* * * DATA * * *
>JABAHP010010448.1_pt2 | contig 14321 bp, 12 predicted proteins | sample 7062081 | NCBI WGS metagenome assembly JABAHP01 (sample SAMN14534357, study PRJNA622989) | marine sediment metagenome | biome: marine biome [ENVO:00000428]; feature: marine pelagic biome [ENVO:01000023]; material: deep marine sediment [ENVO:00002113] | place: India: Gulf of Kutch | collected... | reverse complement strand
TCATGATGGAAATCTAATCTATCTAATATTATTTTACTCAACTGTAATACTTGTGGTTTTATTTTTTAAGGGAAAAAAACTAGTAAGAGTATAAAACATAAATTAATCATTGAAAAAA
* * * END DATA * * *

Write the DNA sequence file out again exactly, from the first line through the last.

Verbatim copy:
>JABAHP010010448.1_pt2 | contig 14321 bp, 12 predicted proteins | sample 7062081 | NCBI WGS metagenome assembly JABAHP01 (sample SAMN14534357, study PRJNA622989) | marine sediment metagenome | biome: marine biome [ENVO:00000428]; feature: marine pelagic biome [ENVO:01000023]; material: deep marine sediment [ENVO:00002113] | place: India: Gulf of Kutch | collected... | reverse complement strand
TCATGATGGAAATCTAATCTATCTAATATTATTTTACTCAACTGTAATACTTGTGGTTTTATTTTTTAAGGGAAAAAAACTAGTAAGAGTATAAAACATAAATTAATCATTGAAAAAA